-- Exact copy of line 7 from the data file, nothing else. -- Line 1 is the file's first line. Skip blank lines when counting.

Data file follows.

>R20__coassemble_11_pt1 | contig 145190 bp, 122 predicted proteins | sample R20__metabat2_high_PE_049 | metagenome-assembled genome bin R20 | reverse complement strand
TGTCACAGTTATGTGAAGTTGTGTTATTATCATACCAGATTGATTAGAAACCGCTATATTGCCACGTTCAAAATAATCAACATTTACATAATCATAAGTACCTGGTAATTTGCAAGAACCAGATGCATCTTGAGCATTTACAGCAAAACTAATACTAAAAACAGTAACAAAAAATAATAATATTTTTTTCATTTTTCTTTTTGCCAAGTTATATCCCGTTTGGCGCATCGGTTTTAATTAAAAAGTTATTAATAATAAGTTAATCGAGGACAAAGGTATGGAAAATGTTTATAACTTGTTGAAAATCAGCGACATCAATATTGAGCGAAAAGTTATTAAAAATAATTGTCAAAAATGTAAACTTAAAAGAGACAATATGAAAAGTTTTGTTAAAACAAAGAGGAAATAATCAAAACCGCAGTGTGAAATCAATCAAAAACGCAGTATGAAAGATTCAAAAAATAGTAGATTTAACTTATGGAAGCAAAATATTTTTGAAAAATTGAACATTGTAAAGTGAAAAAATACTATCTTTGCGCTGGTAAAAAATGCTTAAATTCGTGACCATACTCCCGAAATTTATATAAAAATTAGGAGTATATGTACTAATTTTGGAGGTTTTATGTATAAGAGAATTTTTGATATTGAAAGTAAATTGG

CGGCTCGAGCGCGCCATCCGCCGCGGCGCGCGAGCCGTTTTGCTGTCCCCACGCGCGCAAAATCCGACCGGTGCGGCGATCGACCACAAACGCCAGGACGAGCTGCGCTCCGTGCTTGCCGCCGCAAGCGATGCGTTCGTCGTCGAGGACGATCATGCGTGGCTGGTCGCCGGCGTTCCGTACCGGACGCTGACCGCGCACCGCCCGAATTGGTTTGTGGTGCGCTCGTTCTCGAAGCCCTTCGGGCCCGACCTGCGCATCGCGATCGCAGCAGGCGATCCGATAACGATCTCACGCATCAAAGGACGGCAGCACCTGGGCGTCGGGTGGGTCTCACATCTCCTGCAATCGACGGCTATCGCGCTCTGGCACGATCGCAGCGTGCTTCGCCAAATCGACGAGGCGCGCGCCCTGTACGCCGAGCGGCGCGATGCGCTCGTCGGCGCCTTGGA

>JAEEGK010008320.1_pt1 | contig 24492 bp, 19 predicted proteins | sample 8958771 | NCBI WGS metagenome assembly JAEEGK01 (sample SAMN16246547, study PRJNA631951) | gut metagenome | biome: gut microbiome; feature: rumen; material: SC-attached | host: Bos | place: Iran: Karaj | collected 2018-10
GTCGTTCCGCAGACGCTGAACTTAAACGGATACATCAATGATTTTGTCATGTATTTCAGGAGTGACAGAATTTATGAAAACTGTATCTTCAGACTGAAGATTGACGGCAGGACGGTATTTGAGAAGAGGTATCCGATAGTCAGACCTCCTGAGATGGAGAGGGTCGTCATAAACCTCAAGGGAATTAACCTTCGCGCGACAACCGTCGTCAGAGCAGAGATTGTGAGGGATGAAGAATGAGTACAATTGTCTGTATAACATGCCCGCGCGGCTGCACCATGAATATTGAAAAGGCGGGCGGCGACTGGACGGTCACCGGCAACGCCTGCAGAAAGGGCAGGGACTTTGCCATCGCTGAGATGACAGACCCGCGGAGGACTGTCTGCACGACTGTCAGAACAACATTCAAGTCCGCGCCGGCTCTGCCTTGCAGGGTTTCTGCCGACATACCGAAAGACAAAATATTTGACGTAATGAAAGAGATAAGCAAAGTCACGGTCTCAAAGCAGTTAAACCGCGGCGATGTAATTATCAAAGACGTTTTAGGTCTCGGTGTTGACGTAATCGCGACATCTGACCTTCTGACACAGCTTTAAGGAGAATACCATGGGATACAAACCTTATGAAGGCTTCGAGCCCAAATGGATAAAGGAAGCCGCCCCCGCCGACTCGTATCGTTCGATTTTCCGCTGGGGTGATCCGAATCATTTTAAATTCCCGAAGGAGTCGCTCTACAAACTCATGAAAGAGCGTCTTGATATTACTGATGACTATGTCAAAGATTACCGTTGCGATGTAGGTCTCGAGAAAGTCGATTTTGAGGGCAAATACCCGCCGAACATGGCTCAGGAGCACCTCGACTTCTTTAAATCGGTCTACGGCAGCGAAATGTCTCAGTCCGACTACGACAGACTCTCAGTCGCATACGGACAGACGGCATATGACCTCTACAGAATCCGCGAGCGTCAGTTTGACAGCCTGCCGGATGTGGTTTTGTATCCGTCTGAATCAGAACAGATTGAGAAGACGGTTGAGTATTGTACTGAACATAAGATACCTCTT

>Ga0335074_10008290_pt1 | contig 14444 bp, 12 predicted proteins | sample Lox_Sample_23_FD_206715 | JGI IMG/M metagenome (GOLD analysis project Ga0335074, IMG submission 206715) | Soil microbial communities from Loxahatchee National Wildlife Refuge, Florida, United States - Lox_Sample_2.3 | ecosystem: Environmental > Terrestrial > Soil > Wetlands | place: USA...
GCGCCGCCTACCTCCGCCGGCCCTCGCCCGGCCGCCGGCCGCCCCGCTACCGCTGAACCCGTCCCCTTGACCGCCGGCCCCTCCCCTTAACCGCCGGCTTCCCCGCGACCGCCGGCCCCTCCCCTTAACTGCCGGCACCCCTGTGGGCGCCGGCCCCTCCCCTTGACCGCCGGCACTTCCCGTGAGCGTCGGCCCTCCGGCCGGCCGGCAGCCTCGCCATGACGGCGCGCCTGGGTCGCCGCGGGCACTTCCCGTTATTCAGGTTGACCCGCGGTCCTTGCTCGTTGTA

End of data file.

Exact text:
GCGCCGCCTACCTCCGCCGGCCCTCGCCCGGCCGCCGGCCGCCCCGCTACCGCTGAACCCGTCCCCTTGACCGCCGGCCCCTCCCCTTAACCGCCGGCTTCCCCGCGACCGCCGGCCCCTCCCCTTAACTGCCGGCACCCCTGTGGGCGCCGGCCCCTCCCCTTGACCGCCGGCACTTCCCGTGAGCGTCGGCCCTCCGGCCGGCCGGCAGCCTCGCCATGACGGCGCGCCTGGGTCGCCGCGGGCACTTCCCGTTATTCAGGTTGACCCGCGGTCCTTGCTCGTTGTA